Subject: This Month in Mongolian Studies - May 2023

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In this Issue:

ACMS Announcements 

ACMS Sponsored Programs and Events

Vacancies, Scholarships, and Fellowships

Grants and Calls for Papers

New Resources

Other News and Events

Recent Books

This Month in Mongolian Studies is a monthly listing of selected academic activities, resources and other material related to Mongolia. This list is based on information the ACMS has received and is presented as a service to its members. If you would like to submit information to be included in next month's issue please contact the ACMS at
This publication is supported in part by memberships.  Please consider becoming a member of the ACMS, or renewing your membership by visiting our website at

Thank you!

ACMS Announcements, News and Media References

ACMS Fellowship Selection

In 2023 the ACMS has received a record number of applicants for Field Research Fellowship and Intensive Summer Language Program. The applications for all three programs, including the Library Fellowship program closed on March 1, 2023. After due review by an independent committee 6 Field Research Fellows, 2 Library Fellows and 4 Intensive Summer Language Program Fellow were selected. All selected Field Research and Library Fellows have accepted their fellowships and 3 Intensive Summer Language Program Fellows accepted.

We congratulate the selected Fellows and hope that you will also join us in their congratulations.

From among the Fellows Prof. John Koprowski and his graduate student Jeff Dolphin, who applied for a joint fellowship have already commenced their field work in Mongolia.

For the full list of selected ACMS Fellows and their respective research proposals, please visit our website at: 

If you have just found out about the ACMS Fellowship programs To look up general information for our fellowships, please visit our website at: 

Mongolia Field School 2023 
Application Closed

On April 30 came the final deadline for Mongolia Field School 2023. The applications are being reviewed on a rolling basis. 

About Mongolia Field School:
MFS is a summer program that offers an educational travel experience blending academic insights and discussions with travel experiences that allow participants to interact with local people and locations off the usual tourist track. For 2023 we are offering 3 different courses, which all begin in Ulaanbaatar with an orientation on Mongolian culture, history, language and contemporary issues. Participants will meet with their instructors and classmates from Mongolia and around the world and begin their learning journey. Class groups will then travel to selected sites across Mongolia where they will pursue field research, gaining an understanding of the topics studied in the context of the landscapes and people in the regions visited. All participants will have the opportunity to see important sites in Mongolia and participate in tourist activities, while also gaining the unique insights offered by their course leaders and the local people and officials encountered during the field studies. The course titles are:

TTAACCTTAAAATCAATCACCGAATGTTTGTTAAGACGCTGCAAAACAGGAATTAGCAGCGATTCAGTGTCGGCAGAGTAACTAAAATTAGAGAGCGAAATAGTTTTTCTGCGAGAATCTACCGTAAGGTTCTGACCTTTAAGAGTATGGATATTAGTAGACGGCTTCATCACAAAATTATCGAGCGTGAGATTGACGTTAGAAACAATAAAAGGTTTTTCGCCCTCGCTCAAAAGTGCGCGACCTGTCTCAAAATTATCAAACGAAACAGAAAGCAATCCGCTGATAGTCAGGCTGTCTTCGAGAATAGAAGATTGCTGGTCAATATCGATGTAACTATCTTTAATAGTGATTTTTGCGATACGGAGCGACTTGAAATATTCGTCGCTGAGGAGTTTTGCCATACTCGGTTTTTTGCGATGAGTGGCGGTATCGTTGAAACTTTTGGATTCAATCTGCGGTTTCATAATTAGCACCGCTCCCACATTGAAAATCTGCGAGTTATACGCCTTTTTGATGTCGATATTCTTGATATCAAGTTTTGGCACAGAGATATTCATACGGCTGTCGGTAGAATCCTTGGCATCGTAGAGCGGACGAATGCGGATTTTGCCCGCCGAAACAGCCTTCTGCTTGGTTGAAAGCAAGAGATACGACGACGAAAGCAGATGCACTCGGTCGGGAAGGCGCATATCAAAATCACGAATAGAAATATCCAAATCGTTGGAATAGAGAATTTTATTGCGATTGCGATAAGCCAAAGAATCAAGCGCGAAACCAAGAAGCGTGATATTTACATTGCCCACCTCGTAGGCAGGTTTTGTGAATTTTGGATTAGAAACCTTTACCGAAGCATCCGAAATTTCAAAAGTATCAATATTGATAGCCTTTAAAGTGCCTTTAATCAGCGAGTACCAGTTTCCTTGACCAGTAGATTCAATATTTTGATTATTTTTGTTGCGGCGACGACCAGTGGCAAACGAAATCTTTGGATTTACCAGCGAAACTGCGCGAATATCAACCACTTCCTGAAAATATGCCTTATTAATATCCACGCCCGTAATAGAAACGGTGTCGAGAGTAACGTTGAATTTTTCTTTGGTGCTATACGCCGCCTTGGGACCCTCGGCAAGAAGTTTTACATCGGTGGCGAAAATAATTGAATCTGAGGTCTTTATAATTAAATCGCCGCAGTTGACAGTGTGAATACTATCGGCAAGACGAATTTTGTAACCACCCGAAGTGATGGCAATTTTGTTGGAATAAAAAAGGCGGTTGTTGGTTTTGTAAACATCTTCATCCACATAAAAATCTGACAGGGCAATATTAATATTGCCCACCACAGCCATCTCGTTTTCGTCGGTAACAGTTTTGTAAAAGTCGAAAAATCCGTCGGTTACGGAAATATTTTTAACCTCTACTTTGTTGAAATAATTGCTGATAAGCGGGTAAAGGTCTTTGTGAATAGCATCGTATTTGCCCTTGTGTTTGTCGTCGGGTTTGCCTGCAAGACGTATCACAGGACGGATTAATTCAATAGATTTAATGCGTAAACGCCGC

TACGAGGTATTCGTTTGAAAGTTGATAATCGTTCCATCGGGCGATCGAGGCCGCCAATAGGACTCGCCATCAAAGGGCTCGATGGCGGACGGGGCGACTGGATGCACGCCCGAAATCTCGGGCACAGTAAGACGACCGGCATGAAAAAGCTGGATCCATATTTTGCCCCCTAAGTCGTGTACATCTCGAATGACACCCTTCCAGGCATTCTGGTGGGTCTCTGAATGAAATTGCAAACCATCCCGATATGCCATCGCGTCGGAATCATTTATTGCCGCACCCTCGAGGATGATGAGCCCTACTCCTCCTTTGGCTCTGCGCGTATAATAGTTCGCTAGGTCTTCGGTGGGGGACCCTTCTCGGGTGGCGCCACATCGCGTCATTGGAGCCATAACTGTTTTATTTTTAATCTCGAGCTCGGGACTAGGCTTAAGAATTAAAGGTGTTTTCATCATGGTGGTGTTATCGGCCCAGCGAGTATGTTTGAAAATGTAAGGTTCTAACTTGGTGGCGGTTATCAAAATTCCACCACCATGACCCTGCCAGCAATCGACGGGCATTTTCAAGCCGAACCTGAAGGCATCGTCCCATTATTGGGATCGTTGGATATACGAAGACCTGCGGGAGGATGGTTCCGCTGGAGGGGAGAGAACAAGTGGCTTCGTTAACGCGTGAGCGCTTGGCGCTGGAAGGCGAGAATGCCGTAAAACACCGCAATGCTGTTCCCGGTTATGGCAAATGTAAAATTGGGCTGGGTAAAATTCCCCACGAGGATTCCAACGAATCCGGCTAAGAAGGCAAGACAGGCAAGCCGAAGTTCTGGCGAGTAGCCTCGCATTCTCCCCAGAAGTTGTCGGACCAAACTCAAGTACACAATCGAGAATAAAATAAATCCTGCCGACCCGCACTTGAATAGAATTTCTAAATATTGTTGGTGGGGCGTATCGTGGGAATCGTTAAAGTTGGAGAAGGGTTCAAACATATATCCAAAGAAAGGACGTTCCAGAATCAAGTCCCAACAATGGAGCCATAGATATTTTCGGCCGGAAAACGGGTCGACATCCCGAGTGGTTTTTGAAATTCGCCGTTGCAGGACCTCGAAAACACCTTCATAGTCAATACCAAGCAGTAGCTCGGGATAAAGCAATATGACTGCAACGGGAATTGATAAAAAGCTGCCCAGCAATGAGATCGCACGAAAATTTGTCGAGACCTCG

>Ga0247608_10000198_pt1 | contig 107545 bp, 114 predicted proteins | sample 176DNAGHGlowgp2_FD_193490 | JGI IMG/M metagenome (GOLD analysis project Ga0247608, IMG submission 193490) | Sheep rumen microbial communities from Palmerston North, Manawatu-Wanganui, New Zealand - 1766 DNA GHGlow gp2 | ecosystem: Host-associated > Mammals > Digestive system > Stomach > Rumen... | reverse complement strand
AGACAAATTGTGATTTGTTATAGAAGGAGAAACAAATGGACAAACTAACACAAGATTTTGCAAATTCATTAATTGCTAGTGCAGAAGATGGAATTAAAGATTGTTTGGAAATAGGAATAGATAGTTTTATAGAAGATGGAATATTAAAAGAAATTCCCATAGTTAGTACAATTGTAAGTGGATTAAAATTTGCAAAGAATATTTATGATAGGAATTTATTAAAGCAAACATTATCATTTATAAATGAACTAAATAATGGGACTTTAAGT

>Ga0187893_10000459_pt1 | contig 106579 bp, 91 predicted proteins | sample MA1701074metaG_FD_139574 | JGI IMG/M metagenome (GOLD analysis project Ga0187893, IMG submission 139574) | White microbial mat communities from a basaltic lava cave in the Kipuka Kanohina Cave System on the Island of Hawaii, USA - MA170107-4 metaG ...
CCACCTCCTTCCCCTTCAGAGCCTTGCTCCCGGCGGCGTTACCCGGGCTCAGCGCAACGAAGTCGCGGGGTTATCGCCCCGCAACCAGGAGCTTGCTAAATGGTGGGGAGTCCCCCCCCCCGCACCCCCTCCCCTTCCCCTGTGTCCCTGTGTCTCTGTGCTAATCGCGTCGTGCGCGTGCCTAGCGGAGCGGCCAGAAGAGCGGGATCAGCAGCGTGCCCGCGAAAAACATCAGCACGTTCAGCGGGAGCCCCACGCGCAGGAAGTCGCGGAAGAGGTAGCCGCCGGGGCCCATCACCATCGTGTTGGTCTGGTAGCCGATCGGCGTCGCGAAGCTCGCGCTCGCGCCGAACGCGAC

• Discovering The Sonic World of The Mongolian Countryside: June 2 - June 15
  • Climate Change and Public Health: What does climate change mean for the people of Mongolia?: June 19 - July 4
  • Mongolian Buddhism, Nature, and Conservation: June 19 - July 4
If you found out about the Mongolia Field School 2023 recently and would like to participate, please email your statement of interest to ACMS will give consideration on an individual basis. However due to the first course of Mongolia Field School beginning on June 2 we will only receive email statements of interest until May 15.

ACMS is planning to offer more Mongolia Field School courses next year. If you could not make it this year, please look for the Mongolia Field School 2024 announcement in Fall 2023, when we announce the plans for the next year.

Visit for more details about Mongolia Field School in general and individual courses.

Mongolia Field School webinars:
Mongolia Field School 2023 Webinar # 2 is available on YouTube